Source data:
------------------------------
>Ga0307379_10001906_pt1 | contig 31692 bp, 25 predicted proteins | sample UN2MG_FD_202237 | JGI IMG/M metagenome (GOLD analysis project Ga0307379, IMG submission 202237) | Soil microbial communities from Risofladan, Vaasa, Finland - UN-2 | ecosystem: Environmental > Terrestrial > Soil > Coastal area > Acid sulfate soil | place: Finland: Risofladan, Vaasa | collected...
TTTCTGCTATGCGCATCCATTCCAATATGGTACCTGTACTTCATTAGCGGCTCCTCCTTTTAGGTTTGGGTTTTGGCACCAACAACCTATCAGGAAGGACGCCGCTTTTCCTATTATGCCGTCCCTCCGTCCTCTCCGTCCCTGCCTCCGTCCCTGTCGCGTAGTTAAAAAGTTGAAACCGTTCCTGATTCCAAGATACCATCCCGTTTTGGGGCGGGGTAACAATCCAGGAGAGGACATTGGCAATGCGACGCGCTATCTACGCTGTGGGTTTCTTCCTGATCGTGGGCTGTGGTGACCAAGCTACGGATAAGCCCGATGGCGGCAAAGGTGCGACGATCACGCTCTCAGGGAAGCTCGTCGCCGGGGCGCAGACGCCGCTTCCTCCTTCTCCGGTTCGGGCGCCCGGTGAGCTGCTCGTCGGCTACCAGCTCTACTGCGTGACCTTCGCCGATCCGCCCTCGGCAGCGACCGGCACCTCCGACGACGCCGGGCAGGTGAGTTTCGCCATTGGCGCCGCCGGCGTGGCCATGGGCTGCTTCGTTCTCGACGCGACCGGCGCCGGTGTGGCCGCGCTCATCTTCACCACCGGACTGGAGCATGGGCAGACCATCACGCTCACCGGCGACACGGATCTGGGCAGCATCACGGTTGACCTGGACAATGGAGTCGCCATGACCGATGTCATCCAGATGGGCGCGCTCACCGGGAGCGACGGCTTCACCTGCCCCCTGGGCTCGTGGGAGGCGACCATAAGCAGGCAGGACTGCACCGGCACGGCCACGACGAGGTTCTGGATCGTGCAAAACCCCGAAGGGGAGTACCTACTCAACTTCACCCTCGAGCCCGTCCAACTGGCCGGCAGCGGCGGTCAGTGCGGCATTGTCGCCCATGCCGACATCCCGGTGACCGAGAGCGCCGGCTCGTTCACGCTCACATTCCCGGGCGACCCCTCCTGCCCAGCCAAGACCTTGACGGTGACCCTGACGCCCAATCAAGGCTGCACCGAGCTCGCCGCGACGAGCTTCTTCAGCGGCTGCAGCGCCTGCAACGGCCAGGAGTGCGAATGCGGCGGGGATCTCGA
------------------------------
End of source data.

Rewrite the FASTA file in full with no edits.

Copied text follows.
>Ga0307379_10001906_pt1 | contig 31692 bp, 25 predicted proteins | sample UN2MG_FD_202237 | JGI IMG/M metagenome (GOLD analysis project Ga0307379, IMG submission 202237) | Soil microbial communities from Risofladan, Vaasa, Finland - UN-2 | ecosystem: Environmental > Terrestrial > Soil > Coastal area > Acid sulfate soil | place: Finland: Risofladan, Vaasa | collected...
TTTCTGCTATGCGCATCCATTCCAATATGGTACCTGTACTTCATTAGCGGCTCCTCCTTTTAGGTTTGGGTTTTGGCACCAACAACCTATCAGGAAGGACGCCGCTTTTCCTATTATGCCGTCCCTCCGTCCTCTCCGTCCCTGCCTCCGTCCCTGTCGCGTAGTTAAAAAGTTGAAACCGTTCCTGATTCCAAGATACCATCCCGTTTTGGGGCGGGGTAACAATCCAGGAGAGGACATTGGCAATGCGACGCGCTATCTACGCTGTGGGTTTCTTCCTGATCGTGGGCTGTGGTGACCAAGCTACGGATAAGCCCGATGGCGGCAAAGGTGCGACGATCACGCTCTCAGGGAAGCTCGTCGCCGGGGCGCAGACGCCGCTTCCTCCTTCTCCGGTTCGGGCGCCCGGTGAGCTGCTCGTCGGCTACCAGCTCTACTGCGTGACCTTCGCCGATCCGCCCTCGGCAGCGACCGGCACCTCCGACGACGCCGGGCAGGTGAGTTTCGCCATTGGCGCCGCCGGCGTGGCCATGGGCTGCTTCGTTCTCGACGCGACCGGCGCCGGTGTGGCCGCGCTCATCTTCACCACCGGACTGGAGCATGGGCAGACCATCACGCTCACCGGCGACACGGATCTGGGCAGCATCACGGTTGACCTGGACAATGGAGTCGCCATGACCGATGTCATCCAGATGGGCGCGCTCACCGGGAGCGACGGCTTCACCTGCCCCCTGGGCTCGTGGGAGGCGACCATAAGCAGGCAGGACTGCACCGGCACGGCCACGACGAGGTTCTGGATCGTGCAAAACCCCGAAGGGGAGTACCTACTCAACTTCACCCTCGAGCCCGTCCAACTGGCCGGCAGCGGCGGTCAGTGCGGCATTGTCGCCCATGCCGACATCCCGGTGACCGAGAGCGCCGGCTCGTTCACGCTCACATTCCCGGGCGACCCCTCCTGCCCAGCCAAGACCTTGACGGTGACCCTGACGCCCAATCAAGGCTGCACCGAGCTCGCCGCGACGAGCTTCTTCAGCGGCTGCAGCGCCTGCAACGGCCAGGAGTGCGAATGCGGCGGGGATCTCGA